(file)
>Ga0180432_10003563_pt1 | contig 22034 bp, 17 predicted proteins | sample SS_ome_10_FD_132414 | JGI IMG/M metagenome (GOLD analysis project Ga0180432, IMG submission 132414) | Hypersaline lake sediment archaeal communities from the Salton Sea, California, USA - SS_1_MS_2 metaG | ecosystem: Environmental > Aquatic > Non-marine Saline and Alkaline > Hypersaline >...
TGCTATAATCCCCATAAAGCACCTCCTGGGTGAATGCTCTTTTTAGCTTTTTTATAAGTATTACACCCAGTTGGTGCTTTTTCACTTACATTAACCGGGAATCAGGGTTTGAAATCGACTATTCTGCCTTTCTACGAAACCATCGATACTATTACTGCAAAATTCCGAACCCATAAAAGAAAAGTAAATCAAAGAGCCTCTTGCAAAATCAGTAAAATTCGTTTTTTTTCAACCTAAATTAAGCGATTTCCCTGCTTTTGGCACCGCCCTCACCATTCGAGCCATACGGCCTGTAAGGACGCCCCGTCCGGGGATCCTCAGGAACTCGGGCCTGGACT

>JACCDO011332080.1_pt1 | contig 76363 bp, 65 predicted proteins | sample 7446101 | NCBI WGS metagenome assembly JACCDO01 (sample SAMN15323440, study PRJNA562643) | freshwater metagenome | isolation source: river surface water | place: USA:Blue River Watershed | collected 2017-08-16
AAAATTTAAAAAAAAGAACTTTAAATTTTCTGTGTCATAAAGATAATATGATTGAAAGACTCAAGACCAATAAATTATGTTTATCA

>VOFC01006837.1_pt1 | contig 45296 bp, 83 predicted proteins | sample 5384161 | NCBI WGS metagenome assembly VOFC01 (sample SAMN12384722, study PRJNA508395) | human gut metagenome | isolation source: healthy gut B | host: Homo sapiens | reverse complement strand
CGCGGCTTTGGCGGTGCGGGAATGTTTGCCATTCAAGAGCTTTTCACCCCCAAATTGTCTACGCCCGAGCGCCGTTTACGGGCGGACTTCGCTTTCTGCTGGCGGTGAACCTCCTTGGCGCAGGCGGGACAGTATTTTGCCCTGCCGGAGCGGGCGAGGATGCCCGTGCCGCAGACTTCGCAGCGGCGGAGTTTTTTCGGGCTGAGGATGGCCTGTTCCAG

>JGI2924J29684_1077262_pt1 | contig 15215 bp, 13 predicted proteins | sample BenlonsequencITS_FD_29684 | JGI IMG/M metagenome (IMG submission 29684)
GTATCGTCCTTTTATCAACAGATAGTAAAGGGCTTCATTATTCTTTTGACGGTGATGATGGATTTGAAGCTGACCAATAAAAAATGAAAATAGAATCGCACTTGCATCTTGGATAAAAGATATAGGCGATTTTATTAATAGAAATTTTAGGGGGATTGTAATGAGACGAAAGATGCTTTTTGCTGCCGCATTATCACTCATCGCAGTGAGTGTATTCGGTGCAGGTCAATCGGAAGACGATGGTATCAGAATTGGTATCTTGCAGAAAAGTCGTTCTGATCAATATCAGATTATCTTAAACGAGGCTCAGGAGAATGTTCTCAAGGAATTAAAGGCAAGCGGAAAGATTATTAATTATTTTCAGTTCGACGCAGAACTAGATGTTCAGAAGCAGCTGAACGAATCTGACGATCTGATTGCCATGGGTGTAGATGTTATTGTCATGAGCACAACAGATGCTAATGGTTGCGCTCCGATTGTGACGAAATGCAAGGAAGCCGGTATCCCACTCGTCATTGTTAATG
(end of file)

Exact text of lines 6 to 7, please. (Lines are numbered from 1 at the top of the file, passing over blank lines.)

CGCGGCTTTGGCGGTGCGGGAATGTTTGCCATTCAAGAGCTTTTCACCCCCAAATTGTCTACGCCCGAGCGCCGTTTACGGGCGGACTTCGCTTTCTGCTGGCGGTGAACCTCCTTGGCGCAGGCGGGACAGTATTTTGCCCTGCCGGAGCGGGCGAGGATGCCCGTGCCGCAGACTTCGCAGCGGCGGAGTTTTTTCGGGCTGAGGATGGCCTGTTCCAG

>JGI2924J29684_1077262_pt1 | contig 15215 bp, 13 predicted proteins | sample BenlonsequencITS_FD_29684 | JGI IMG/M metagenome (IMG submission 29684)